Updated in 12/23/2009 10:31:56 PM      Viewed: 332 times      (Journal Article)
Psychiatric services (Washington, D.C.) 56 (5): 570-5 (2005)

Local projects of the world psychiatric association programme to reduce stigma and discrimination.

Richard Warner
ABSTRACT
The World Psychiatric Association Programme to Reduce Stigma and Discrimination Because of Schizophrenia, which was launched in 1996, has established projects to fight stigma in 20 countries, using social-marketing techniques to enhance their effectiveness. This article describes some of the strategies used and the lessons learned in implementing two local antistigma projects. At each site the first steps were to establish an action committee and to conduct a local survey of perceived stigma. On the basis of the survey, the local action committee selected a few homogeneous and accessible target groups, such as students, employers, and criminal justice personnel. These smaller groups were targeted, because focusing on the general public is expensive and unlikely to have a measurable impact. Messages for the target groups and the media used to reach them were carefully selected, tested, and refined. The author gives examples of the work that was done with such target groups as high school students and the criminal justice system. Guidelines are provided for setting up a consumer speakers' bureau, which is valuable for addressing target groups. The bureau can be made up of people who have experienced mental illness, family members, and mental health professionals. Guidelines are also provided for establishing a media-watch organization, which can lobby news and entertainment media to exclude negative portrayals of people with mental illness. Organizers of local projects should be on the lookout for useful changes that can become permanent, such as changes in the curriculum for high school students or for police officers in training. Projects such as these can be effective in reducing stigma and can be relatively inexpensive.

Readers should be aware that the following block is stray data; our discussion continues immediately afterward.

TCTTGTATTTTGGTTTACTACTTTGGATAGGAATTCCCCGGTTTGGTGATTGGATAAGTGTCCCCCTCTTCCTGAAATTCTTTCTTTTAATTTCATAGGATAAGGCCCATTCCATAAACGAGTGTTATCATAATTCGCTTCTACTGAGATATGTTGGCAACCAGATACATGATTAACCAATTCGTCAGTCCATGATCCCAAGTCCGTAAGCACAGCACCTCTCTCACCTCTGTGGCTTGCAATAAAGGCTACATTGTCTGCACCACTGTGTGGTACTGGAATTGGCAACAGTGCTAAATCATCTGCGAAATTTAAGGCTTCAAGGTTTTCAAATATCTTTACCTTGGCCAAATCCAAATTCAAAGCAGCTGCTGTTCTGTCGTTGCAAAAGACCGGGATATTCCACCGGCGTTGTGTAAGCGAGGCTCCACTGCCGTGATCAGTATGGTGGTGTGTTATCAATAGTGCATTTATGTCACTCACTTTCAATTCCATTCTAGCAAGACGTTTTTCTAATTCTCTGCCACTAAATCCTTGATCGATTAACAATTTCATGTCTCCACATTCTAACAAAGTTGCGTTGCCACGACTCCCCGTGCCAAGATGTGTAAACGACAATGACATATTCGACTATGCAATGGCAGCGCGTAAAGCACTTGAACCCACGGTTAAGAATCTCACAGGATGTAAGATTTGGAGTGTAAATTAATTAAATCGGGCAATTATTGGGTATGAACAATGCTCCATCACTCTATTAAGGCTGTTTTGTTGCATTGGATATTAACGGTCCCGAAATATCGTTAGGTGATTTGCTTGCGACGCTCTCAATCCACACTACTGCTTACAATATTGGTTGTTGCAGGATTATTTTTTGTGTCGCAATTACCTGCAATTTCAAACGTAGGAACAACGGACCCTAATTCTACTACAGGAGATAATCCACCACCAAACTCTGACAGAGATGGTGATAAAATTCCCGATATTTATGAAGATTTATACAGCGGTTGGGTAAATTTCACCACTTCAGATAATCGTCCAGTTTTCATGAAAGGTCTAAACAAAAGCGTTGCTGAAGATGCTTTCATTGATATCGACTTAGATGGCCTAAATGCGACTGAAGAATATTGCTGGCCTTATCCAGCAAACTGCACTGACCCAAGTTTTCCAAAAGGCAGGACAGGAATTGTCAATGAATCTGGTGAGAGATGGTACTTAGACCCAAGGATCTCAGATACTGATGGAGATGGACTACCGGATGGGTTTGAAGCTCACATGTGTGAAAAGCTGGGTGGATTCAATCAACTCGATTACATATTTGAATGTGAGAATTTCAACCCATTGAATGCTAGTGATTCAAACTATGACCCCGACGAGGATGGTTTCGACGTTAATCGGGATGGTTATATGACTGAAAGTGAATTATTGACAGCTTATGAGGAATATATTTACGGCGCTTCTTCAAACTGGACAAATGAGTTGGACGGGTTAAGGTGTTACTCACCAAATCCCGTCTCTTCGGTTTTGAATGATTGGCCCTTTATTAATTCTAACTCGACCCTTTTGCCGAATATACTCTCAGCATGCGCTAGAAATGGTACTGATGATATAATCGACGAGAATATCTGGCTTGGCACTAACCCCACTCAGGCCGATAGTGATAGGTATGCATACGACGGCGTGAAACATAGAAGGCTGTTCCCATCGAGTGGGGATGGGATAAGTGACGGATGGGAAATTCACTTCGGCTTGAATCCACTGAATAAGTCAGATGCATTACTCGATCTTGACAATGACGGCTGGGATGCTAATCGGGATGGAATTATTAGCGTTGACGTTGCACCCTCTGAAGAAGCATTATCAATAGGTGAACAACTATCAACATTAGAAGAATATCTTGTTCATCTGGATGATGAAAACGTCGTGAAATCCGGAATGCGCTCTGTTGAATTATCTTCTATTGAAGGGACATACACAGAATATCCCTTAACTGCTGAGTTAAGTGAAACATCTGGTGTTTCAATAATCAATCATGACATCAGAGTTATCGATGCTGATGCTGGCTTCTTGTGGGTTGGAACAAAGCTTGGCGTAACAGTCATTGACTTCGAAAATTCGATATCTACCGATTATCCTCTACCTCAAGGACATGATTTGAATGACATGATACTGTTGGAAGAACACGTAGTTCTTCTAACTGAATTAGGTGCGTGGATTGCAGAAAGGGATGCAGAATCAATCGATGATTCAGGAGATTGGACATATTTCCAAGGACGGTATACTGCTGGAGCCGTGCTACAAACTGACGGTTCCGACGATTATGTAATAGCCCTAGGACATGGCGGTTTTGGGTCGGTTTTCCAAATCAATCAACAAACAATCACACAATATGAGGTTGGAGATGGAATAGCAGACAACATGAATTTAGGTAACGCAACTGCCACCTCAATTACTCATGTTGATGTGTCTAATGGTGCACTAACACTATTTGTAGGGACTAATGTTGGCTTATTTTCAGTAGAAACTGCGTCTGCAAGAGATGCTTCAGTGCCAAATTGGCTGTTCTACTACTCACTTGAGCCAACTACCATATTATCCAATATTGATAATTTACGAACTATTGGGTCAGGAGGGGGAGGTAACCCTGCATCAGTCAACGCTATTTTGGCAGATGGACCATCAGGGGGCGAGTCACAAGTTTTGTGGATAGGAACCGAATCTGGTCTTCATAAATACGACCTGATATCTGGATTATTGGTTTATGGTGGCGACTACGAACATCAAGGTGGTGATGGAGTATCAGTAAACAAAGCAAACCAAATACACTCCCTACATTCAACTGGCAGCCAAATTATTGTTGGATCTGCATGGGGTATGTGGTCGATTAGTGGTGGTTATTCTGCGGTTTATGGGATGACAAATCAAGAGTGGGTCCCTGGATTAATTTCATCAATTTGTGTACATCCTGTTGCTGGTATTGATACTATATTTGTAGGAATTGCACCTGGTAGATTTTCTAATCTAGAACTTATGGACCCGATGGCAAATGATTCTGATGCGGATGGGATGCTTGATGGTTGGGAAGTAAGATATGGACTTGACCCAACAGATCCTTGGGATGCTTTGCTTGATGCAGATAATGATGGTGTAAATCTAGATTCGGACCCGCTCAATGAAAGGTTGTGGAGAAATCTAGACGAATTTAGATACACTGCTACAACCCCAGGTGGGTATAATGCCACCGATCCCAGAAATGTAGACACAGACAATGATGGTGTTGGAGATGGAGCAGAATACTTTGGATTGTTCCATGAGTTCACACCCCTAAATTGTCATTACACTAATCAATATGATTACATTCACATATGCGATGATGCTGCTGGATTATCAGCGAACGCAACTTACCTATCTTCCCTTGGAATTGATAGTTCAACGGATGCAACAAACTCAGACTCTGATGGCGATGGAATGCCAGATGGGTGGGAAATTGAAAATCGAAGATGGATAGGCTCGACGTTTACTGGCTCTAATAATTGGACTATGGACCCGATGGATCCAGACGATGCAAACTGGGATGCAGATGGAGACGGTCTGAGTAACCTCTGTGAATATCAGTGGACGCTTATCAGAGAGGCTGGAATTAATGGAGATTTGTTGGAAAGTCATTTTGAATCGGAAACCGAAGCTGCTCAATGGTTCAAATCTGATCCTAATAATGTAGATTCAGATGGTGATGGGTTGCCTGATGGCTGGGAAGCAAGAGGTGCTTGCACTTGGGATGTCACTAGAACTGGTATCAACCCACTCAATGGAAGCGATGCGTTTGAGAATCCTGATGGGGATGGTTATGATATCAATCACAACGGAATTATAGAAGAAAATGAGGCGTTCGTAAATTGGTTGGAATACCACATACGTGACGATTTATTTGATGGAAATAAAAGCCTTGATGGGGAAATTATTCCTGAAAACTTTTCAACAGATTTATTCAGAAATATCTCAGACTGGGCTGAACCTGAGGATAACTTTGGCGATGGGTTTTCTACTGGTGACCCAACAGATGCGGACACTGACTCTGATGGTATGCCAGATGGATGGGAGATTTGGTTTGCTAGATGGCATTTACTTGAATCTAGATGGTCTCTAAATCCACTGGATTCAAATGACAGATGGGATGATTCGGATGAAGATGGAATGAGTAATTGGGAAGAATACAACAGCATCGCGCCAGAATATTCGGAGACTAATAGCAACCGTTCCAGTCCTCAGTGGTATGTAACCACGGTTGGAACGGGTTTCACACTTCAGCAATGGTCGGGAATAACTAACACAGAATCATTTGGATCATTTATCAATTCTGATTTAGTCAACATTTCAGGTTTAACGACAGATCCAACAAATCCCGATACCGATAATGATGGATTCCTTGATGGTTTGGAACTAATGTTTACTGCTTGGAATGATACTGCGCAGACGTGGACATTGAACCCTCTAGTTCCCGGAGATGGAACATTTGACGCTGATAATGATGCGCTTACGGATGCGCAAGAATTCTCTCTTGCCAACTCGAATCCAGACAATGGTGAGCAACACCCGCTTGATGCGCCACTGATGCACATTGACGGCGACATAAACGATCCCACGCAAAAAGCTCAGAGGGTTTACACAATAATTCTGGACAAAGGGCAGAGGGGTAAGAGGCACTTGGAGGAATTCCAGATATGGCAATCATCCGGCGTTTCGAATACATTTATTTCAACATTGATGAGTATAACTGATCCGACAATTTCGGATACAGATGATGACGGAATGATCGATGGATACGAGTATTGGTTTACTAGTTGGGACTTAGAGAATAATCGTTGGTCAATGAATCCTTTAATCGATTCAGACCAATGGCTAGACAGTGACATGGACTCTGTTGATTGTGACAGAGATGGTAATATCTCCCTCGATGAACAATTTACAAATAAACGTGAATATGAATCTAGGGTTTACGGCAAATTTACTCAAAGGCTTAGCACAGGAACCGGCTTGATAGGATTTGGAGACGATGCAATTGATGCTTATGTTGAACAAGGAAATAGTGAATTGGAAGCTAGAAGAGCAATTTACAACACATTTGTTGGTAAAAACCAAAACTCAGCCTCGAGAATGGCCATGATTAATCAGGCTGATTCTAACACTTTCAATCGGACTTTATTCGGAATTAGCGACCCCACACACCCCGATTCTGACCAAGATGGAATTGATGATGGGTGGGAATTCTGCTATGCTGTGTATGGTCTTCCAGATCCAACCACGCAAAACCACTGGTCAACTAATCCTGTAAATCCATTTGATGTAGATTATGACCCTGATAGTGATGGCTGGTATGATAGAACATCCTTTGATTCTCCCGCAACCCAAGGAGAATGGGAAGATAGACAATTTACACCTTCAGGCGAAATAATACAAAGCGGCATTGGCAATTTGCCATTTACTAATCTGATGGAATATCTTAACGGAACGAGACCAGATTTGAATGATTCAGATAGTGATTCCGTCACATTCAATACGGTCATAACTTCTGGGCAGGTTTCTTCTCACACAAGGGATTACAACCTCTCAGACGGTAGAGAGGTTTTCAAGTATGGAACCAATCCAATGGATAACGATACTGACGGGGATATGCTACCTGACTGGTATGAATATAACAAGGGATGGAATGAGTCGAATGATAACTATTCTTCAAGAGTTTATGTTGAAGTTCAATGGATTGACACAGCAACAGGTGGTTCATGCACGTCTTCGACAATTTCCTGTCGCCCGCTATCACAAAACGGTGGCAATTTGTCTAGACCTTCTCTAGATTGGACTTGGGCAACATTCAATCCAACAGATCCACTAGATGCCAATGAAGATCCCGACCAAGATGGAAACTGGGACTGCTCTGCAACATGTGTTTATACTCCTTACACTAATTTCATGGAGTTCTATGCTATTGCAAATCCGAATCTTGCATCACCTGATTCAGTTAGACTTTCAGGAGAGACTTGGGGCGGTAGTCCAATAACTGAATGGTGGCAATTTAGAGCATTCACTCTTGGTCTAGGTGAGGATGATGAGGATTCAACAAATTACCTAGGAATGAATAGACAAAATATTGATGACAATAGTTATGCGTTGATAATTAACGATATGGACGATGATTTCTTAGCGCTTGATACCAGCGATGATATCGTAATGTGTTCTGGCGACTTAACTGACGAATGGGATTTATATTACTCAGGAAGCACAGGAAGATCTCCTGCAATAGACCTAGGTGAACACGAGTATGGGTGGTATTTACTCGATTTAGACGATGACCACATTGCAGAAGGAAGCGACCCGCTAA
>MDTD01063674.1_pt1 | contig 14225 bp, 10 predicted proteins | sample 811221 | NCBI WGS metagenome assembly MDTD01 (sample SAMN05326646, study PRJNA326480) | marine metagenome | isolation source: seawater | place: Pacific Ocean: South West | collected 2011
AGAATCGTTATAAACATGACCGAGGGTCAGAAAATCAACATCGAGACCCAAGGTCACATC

DOI: 10.1176/appi.ps.56.5.570      ISSN: 1075-2730